In “Feature Friday” we show off the best features of Roundabout so you can get the most out of your golf game.
In the new and improved Round Summary, we have condensed the key analytics and feedback into easily digestible and shareable images. Let’s cover exactly what you’ll see on Strokes Gained which requires a PAR subscription or higher after your first few rounds with Roundabout.
If you are not familiar with Strokes Gained, the concept is relatively simple. For every shot on the golf course, there are an ‘expected shots to hole out’ depending on your skill level. If the average 5 handicap golfer takes 3.5 strokes to hole out from 160 yards in the fairway and you are able to do it in 3, then you gain a half a stroke on the average 5 handicap. This concept can be extended to every shot on the golf course to break down exactly how you compare to your desired reference.
Target Handicap -> Reference
Roundabout supports 7 references for both male and females from Tour Pro to 25 handicap. You selected your reference as a target handicap when you set up your account, but you can change it at any time under Settings -> Target Handicap. The Strokes Gained from the Round Summary shows which reference you have selected in the top left. In this case, I have selected ‘Scratch’. This means that my golf performance will be compared to a 0 handicap for the purposes of Strokes Gained. Your performance relative to your selected target is shown as the white dots that you see throughout the graphic. However, Roundabout also shows your typical performance as the blue lines for each category. This is critical as in the above graphic, I am losing strokes for Approach to a scratch handicap (more on that later), but this is not atypical for me. This allows you to see at a glance how the day’s round compares to your target and to your average performance.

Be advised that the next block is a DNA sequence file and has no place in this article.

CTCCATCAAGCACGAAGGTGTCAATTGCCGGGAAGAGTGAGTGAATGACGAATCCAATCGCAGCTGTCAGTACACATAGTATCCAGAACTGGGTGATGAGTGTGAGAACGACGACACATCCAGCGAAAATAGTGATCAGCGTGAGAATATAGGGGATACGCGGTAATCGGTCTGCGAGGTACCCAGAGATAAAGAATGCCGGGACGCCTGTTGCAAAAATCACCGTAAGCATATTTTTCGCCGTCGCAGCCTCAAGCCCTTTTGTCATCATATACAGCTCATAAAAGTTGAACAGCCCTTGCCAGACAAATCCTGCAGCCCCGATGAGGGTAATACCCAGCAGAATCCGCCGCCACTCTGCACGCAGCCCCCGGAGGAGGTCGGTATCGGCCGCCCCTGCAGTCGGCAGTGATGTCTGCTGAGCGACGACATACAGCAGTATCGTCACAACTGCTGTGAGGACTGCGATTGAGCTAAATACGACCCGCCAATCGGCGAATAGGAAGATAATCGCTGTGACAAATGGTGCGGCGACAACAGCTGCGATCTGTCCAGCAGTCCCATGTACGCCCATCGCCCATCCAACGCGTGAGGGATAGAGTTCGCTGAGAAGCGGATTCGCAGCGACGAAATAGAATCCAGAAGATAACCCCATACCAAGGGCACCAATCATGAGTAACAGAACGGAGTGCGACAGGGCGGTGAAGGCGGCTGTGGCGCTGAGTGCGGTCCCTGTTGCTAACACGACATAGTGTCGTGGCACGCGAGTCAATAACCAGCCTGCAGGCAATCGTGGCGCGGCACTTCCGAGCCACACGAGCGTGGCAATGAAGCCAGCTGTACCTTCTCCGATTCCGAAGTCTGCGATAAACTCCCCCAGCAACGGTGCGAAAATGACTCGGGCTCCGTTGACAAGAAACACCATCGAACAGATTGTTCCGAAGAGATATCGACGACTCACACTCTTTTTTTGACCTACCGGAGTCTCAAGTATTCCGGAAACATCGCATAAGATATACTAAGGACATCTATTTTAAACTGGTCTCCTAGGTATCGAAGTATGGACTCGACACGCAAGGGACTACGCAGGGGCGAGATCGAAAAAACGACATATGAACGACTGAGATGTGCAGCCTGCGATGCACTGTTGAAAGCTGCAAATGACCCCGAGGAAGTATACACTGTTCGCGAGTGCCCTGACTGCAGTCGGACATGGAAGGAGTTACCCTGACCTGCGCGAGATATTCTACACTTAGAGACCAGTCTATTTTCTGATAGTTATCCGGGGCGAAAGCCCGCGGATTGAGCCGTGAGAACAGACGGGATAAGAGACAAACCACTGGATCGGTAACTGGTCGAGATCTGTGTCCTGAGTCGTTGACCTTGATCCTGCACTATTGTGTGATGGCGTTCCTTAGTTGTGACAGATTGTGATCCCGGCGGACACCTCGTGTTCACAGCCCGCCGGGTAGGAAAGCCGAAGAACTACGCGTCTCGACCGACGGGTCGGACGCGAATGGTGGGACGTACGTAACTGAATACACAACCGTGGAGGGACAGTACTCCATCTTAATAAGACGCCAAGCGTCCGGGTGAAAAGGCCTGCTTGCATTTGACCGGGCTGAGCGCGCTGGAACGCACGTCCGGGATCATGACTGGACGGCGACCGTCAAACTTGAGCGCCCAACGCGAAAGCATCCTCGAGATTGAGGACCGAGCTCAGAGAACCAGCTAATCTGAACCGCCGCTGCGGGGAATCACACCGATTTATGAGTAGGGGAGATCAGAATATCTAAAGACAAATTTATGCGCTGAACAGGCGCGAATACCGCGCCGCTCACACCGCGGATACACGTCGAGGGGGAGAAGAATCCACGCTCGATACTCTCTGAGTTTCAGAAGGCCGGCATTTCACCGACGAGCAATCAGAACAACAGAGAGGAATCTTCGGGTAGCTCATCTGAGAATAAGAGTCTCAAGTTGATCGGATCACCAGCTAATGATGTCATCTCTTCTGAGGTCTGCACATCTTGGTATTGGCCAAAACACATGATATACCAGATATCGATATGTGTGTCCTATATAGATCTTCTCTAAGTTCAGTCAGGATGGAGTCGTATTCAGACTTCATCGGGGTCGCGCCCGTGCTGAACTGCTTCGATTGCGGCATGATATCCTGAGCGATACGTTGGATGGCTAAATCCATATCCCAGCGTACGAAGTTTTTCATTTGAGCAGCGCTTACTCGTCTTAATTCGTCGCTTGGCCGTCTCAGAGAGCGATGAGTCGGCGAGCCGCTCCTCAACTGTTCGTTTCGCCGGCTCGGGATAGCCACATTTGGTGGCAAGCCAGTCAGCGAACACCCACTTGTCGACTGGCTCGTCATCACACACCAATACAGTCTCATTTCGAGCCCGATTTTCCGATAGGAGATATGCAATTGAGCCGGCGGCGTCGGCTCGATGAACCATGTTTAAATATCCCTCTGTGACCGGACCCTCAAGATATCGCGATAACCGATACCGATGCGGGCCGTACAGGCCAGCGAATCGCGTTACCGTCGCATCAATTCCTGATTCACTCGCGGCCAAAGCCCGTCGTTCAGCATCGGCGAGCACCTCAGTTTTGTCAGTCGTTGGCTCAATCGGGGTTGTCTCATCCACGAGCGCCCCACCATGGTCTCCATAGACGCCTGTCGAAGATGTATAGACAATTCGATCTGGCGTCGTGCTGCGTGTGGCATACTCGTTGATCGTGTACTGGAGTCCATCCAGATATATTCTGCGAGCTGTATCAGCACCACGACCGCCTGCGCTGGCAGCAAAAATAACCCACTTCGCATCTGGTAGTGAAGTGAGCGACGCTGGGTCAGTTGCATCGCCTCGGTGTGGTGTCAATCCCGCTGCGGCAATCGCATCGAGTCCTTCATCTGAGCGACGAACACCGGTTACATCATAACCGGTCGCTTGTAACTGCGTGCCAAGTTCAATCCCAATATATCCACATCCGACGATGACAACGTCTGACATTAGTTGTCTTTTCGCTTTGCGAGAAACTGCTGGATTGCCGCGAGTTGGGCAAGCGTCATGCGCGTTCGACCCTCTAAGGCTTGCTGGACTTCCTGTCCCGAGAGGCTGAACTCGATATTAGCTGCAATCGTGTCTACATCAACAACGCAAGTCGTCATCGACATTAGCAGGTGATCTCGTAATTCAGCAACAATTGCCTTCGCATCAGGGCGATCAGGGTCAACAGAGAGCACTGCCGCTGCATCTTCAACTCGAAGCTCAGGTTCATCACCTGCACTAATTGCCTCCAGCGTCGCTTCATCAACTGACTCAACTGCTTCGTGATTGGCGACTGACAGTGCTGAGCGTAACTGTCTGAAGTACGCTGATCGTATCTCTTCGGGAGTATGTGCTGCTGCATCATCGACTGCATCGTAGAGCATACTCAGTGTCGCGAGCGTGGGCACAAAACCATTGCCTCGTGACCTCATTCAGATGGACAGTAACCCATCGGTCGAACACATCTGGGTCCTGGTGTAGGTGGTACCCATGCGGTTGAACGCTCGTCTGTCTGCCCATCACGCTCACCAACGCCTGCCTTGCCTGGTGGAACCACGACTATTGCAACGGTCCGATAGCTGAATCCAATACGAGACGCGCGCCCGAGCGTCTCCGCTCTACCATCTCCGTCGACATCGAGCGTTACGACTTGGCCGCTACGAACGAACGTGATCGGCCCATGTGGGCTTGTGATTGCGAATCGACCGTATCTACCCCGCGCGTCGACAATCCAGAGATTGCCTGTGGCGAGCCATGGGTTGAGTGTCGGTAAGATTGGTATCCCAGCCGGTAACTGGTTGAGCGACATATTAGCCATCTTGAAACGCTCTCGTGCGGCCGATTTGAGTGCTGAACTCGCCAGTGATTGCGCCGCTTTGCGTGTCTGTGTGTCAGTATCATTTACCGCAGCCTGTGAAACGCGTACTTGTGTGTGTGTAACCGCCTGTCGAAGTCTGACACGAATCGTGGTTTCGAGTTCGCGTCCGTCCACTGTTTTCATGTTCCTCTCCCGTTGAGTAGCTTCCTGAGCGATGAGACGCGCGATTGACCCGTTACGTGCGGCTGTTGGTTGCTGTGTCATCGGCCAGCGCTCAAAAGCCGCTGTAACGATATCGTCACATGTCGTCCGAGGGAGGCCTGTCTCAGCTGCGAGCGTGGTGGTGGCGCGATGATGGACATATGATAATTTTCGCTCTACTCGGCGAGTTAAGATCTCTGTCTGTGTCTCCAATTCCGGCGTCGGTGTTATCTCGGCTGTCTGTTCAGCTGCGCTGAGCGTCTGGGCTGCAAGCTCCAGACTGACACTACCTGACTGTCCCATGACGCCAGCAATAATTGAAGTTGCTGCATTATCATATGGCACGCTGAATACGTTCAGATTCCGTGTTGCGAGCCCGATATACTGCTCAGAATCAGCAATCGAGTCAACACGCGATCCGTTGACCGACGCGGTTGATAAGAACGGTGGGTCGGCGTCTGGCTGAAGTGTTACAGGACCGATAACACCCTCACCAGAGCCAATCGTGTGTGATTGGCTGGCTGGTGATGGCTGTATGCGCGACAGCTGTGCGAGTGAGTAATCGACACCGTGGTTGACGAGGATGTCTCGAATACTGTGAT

Strokes Gained Putting – Shots on the Green
Starting at the top of the graphic is Putting. For Strokes Gained Putting, all shots that are hit from the green are considered (lie = ‘Green’). On this day, I gained 0.0 strokes on a Scratch player. In other words, my putting was the equivalent of a 0 handicap. You’ll notice that with the blue line, I typically putt slightly better than a scratch handicap, so in this case it was not my best day with the flatstick. Strokes Gained putting was the first category to become more socialized on the PGA Tour and is a much better indicator of true putting performance than the traditional ‘number of putts’.
Strokes Gained Short Game – Shots <75 yards
Next on the graphic is Strokes Gained Short Game. In Roundabout, Short Game includes all shots less than 75 yards (69 meters) from the pin. The reason we chose this yardage is this is a distance at which most players are switching to a less than full swing to hit the shot. For this round, I gained +1.8 strokes on a scratch player. Another way to say that is I took 1.8 strokes LESS to hole out in short game situations than your average 0 handicap would have. This was a good performance for me as I average closer to 0 strokes gained for short game.
Strokes Gained Driving – Tee shots on Par 4 and Par 5 holes
Skipping over Approach for a second, Strokes Gained driving is a measure of your performance on tee shots for par 4s and par 5s. For this round at Tangle Ridge, I lost -1.1 strokes to a 0 handicap in the Driving category. The driving details in another Round Summary graphic will help me to understand why and what I could do better, but in the meantime I know where I stand. I typically play closer to a Scratch level, so this was a poor day for me driving.
Strokes Gained Approach – Everything else
Anything not attributed to the previous three categories is thrown in the Strokes Gained Approach bucket which would include tee shots on par 3s, punch shots from out of the trees, and shots from the fairway. In this round, I lost -3.6 strokes to my target handicap. This is clearly the area I need to work on the most as I typically lose over 2 strokes based on the blue line. By monitoring this closely, I can see if I am progressing towards my goals or slipping the other way. Similar to driving, there will be another Round Summary graphic that gives me details on what to work on to improve my approach game.
The Strokes Gained graphic in the Round Summary of Roundabout quickly breaks down your game into four primary buckets of golf competency. This allows you to set intermediate targets as you chase your target handicap as simply scoring better is difficult. One other quick note… You may hear the term in other forums of Strokes Gained Tee to Green (T2G) which is simply a combination of Driving, Approach, and Short Game. This detailed Round Summary is available to everyone with a PAR subscription or above after your first couple rounds. If you really want to improve, a BIRDIE or higher subscription gets you the details of each category so that you can focus on the right areas to improve with Roundabout.